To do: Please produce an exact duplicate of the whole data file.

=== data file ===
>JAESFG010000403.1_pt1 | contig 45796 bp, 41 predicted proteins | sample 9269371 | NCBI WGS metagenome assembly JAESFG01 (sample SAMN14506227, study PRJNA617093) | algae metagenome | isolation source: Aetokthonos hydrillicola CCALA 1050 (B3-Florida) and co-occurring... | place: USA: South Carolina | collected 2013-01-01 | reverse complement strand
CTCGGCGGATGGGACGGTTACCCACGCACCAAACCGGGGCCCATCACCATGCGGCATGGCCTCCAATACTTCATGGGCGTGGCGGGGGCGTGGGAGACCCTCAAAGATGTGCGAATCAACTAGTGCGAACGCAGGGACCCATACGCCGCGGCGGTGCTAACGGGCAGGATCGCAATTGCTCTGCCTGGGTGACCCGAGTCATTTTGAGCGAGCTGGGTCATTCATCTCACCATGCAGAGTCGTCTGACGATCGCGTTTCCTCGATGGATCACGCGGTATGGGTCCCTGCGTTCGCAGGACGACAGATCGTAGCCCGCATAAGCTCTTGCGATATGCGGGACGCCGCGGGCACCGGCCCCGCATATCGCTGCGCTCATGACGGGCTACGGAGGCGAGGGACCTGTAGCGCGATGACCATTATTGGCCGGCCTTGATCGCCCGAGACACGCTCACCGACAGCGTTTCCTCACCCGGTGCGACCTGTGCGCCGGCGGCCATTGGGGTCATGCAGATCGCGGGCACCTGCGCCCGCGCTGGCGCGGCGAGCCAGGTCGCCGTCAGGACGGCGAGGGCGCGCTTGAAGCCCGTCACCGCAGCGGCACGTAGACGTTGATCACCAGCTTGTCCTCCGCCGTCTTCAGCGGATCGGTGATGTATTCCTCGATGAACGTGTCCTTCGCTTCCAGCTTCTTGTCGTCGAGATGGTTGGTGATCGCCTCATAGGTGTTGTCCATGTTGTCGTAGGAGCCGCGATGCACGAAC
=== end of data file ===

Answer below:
>JAESFG010000403.1_pt1 | contig 45796 bp, 41 predicted proteins | sample 9269371 | NCBI WGS metagenome assembly JAESFG01 (sample SAMN14506227, study PRJNA617093) | algae metagenome | isolation source: Aetokthonos hydrillicola CCALA 1050 (B3-Florida) and co-occurring... | place: USA: South Carolina | collected 2013-01-01 | reverse complement strand
CTCGGCGGATGGGACGGTTACCCACGCACCAAACCGGGGCCCATCACCATGCGGCATGGCCTCCAATACTTCATGGGCGTGGCGGGGGCGTGGGAGACCCTCAAAGATGTGCGAATCAACTAGTGCGAACGCAGGGACCCATACGCCGCGGCGGTGCTAACGGGCAGGATCGCAATTGCTCTGCCTGGGTGACCCGAGTCATTTTGAGCGAGCTGGGTCATTCATCTCACCATGCAGAGTCGTCTGACGATCGCGTTTCCTCGATGGATCACGCGGTATGGGTCCCTGCGTTCGCAGGACGACAGATCGTAGCCCGCATAAGCTCTTGCGATATGCGGGACGCCGCGGGCACCGGCCCCGCATATCGCTGCGCTCATGACGGGCTACGGAGGCGAGGGACCTGTAGCGCGATGACCATTATTGGCCGGCCTTGATCGCCCGAGACACGCTCACCGACAGCGTTTCCTCACCCGGTGCGACCTGTGCGCCGGCGGCCATTGGGGTCATGCAGATCGCGGGCACCTGCGCCCGCGCTGGCGCGGCGAGCCAGGTCGCCGTCAGGACGGCGAGGGCGCGCTTGAAGCCCGTCACCGCAGCGGCACGTAGACGTTGATCACCAGCTTGTCCTCCGCCGTCTTCAGCGGATCGGTGATGTATTCCTCGATGAACGTGTCCTTCGCTTCCAGCTTCTTGTCGTCGAGATGGTTGGTGATCGCCTCATAGGTGTTGTCCATGTTGTCGTAGGAGCCGCGATGCACGAAC